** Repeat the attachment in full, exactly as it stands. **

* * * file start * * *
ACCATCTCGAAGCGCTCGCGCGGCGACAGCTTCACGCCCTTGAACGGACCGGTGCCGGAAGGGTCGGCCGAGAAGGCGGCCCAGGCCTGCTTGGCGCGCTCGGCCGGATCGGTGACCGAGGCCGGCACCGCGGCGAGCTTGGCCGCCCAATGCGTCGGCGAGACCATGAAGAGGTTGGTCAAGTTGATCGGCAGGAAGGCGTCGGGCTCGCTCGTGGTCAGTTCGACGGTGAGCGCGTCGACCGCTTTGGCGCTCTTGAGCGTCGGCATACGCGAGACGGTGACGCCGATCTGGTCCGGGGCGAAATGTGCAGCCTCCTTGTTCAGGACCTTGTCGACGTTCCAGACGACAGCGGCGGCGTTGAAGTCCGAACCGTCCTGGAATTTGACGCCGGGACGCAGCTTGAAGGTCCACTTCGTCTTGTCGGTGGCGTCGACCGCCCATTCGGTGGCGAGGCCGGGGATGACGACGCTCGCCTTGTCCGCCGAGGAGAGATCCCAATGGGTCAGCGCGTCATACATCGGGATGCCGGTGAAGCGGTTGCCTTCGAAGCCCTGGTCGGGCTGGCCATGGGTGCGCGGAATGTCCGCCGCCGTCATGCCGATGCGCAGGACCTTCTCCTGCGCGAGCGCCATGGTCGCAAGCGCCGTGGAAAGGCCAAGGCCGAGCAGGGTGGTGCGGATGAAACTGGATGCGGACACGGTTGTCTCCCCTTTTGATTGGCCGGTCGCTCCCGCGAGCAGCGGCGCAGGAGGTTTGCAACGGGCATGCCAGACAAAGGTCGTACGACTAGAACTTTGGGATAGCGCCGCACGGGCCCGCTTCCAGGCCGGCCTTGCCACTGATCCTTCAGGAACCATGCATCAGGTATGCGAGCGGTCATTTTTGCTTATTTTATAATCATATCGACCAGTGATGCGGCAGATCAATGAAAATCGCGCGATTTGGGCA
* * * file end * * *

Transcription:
ACCATCTCGAAGCGCTCGCGCGGCGACAGCTTCACGCCCTTGAACGGACCGGTGCCGGAAGGGTCGGCCGAGAAGGCGGCCCAGGCCTGCTTGGCGCGCTCGGCCGGATCGGTGACCGAGGCCGGCACCGCGGCGAGCTTGGCCGCCCAATGCGTCGGCGAGACCATGAAGAGGTTGGTCAAGTTGATCGGCAGGAAGGCGTCGGGCTCGCTCGTGGTCAGTTCGACGGTGAGCGCGTCGACCGCTTTGGCGCTCTTGAGCGTCGGCATACGCGAGACGGTGACGCCGATCTGGTCCGGGGCGAAATGTGCAGCCTCCTTGTTCAGGACCTTGTCGACGTTCCAGACGACAGCGGCGGCGTTGAAGTCCGAACCGTCCTGGAATTTGACGCCGGGACGCAGCTTGAAGGTCCACTTCGTCTTGTCGGTGGCGTCGACCGCCCATTCGGTGGCGAGGCCGGGGATGACGACGCTCGCCTTGTCCGCCGAGGAGAGATCCCAATGGGTCAGCGCGTCATACATCGGGATGCCGGTGAAGCGGTTGCCTTCGAAGCCCTGGTCGGGCTGGCCATGGGTGCGCGGAATGTCCGCCGCCGTCATGCCGATGCGCAGGACCTTCTCCTGCGCGAGCGCCATGGTCGCAAGCGCCGTGGAAAGGCCAAGGCCGAGCAGGGTGGTGCGGATGAAACTGGATGCGGACACGGTTGTCTCCCCTTTTGATTGGCCGGTCGCTCCCGCGAGCAGCGGCGCAGGAGGTTTGCAACGGGCATGCCAGACAAAGGTCGTACGACTAGAACTTTGGGATAGCGCCGCACGGGCCCGCTTCCAGGCCGGCCTTGCCACTGATCCTTCAGGAACCATGCATCAGGTATGCGAGCGGTCATTTTTGCTTATTTTATAATCATATCGACCAGTGATGCGGCAGATCAATGAAAATCGCGCGATTTGGGCA